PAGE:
Prayer: Lord God, it’s awesome that Job was totally restored and then some. The true blessing was the personal and intimate relationship with you. Possessions, titles, money, popularity – all nice but none are guarantees of a good life. A life that is good and pleasing to you is one that is full of love, peace, hope, joy, grace, forgiveness, kindness, mercy, contentment… Guide me to these treasures, O Lord. Amen.


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The Kingdom of Love

Reading: Psalm 48

Verse 9: “We ponder your steadfast love, O God, in the midst of the temple”.

Today we return to Psalm 48. For the psalmist, for the Israelites, God and nation were almost one. Kings were truly anointed by God and the scriptures were to guide all of life, from the highest king to the lowest peasant. This Psalm celebrates God’s presence with the people and with the nation of Israel. They were God’s “chosen people” and Zion was viewed as God’s dwelling place. Reading verse nine from this perspective, we can see and understand the connection between God and the Israelites. It was an intimate relationship, a personal and communal connection.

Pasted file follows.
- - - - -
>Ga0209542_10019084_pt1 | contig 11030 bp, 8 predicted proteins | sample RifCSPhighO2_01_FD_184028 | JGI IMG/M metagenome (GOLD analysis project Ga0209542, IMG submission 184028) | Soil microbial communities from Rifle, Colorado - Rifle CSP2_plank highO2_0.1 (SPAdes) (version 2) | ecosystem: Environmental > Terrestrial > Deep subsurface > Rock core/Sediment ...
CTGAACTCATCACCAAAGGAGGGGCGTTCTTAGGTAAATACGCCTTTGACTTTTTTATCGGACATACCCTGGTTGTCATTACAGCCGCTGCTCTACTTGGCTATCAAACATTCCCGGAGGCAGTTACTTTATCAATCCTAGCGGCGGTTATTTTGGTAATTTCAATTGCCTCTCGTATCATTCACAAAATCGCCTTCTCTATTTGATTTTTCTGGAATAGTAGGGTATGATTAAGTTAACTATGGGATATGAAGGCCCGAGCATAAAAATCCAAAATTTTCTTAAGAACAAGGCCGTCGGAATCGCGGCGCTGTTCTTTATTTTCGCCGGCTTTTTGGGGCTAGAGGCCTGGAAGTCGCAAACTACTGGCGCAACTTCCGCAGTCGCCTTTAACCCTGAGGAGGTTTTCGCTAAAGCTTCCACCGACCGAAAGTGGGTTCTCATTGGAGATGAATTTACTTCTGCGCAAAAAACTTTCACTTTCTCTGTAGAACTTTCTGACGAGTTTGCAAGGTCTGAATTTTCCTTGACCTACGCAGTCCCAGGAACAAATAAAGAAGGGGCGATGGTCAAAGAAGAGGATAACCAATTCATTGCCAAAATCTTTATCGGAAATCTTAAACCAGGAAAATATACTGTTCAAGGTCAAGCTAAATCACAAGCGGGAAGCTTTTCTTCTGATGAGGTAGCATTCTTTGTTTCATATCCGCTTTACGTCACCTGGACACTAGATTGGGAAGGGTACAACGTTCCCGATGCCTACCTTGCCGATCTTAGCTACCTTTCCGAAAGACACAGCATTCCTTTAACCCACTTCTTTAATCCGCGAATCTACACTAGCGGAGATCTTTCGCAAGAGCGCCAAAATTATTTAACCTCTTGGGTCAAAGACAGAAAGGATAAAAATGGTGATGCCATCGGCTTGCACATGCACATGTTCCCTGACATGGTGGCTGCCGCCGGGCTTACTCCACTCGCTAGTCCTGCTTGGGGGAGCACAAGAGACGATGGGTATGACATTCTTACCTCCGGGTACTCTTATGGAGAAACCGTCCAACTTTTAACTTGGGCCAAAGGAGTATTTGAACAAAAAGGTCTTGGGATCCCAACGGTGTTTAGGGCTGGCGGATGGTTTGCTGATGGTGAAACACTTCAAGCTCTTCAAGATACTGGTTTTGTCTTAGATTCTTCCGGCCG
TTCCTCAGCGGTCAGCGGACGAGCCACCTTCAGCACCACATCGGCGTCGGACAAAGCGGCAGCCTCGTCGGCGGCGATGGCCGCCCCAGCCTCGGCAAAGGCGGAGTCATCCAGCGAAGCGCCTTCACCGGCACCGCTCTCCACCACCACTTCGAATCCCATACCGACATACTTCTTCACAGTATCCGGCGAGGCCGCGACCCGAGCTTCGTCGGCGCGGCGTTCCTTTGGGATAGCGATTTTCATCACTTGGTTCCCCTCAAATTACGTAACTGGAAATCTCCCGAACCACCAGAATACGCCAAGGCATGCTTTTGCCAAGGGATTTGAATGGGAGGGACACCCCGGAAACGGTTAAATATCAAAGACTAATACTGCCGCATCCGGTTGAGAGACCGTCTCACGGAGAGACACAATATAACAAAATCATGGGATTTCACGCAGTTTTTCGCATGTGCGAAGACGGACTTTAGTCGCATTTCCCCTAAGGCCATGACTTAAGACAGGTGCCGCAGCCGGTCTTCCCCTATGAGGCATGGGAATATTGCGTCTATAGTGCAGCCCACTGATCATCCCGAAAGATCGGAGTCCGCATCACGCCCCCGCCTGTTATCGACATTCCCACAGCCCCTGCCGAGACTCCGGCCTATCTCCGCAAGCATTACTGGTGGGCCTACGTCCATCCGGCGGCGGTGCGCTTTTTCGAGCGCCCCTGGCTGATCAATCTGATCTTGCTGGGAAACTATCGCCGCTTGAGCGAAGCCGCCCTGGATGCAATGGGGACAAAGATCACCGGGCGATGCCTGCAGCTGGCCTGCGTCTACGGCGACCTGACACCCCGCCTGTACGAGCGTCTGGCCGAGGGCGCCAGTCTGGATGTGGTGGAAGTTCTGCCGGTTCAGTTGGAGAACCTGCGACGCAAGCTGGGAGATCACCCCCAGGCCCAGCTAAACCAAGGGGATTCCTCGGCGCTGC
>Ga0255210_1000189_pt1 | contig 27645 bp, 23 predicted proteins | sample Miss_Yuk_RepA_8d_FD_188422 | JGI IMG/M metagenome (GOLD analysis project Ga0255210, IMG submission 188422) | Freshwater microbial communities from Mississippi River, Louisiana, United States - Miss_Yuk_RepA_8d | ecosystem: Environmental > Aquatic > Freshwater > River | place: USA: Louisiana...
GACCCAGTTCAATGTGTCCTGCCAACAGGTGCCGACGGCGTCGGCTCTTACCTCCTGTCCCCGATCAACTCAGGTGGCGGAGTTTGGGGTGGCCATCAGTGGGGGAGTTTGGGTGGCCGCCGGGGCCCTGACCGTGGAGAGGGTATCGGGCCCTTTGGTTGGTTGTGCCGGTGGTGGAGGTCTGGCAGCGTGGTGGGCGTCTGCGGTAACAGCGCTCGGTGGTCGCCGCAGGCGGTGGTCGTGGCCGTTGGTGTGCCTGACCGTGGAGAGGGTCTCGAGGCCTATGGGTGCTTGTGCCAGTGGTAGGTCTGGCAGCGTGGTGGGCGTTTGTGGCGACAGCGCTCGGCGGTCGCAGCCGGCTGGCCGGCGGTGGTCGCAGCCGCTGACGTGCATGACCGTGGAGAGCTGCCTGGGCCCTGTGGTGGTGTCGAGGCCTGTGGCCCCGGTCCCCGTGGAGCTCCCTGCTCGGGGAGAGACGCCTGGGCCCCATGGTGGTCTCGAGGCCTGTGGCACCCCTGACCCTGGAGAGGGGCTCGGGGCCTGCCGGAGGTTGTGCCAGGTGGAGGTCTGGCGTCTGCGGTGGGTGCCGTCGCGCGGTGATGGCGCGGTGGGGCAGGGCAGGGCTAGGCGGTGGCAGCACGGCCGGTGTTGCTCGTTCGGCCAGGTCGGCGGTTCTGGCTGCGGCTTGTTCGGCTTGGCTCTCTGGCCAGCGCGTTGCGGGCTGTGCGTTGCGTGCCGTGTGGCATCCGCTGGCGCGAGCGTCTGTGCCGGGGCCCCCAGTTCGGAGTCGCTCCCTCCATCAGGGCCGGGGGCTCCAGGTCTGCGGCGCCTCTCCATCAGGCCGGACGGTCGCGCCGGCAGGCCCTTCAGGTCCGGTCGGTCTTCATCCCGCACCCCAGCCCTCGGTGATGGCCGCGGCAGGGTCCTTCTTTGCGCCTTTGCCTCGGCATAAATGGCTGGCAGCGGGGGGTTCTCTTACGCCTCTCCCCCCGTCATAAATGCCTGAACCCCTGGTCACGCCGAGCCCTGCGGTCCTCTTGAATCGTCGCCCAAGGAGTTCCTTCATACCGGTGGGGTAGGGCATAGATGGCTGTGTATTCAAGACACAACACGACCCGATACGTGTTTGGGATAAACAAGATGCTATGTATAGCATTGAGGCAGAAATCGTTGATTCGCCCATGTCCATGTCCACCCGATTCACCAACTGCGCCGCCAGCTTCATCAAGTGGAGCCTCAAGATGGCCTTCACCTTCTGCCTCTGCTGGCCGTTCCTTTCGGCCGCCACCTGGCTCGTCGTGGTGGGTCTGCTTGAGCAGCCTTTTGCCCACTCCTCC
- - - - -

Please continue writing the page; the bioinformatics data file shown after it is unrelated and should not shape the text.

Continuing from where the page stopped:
On this day when we celebrate our nation’s birth and the ideals that it was founded on, may we first celebrate our Christian roots. May we celebrate our high views of justice, equality, democracy, and fairness. May we rejoice that we are able to freely worship the Lord our God without fear and without threat of oppression. Thanks be to God.

Yet we cannot stop with celebration. As people of faith, we know that all people and all nations are held in God’s grace and are within his judgment. Our greatest purpose as believers and as communities of faith is to fulfill and to help realize Jesus’ vision of the kingdom of God here on earth. That kingdom is one that truly practices and upholds justice, equality, and fairness as it values and cares well for all of creation. It is a kingdom ultimately built upon love, not on power or might or human strength. As citizens of heaven first, may we celebrate the freedom we find in Christ as we seek to build the kingdom of love here on earth.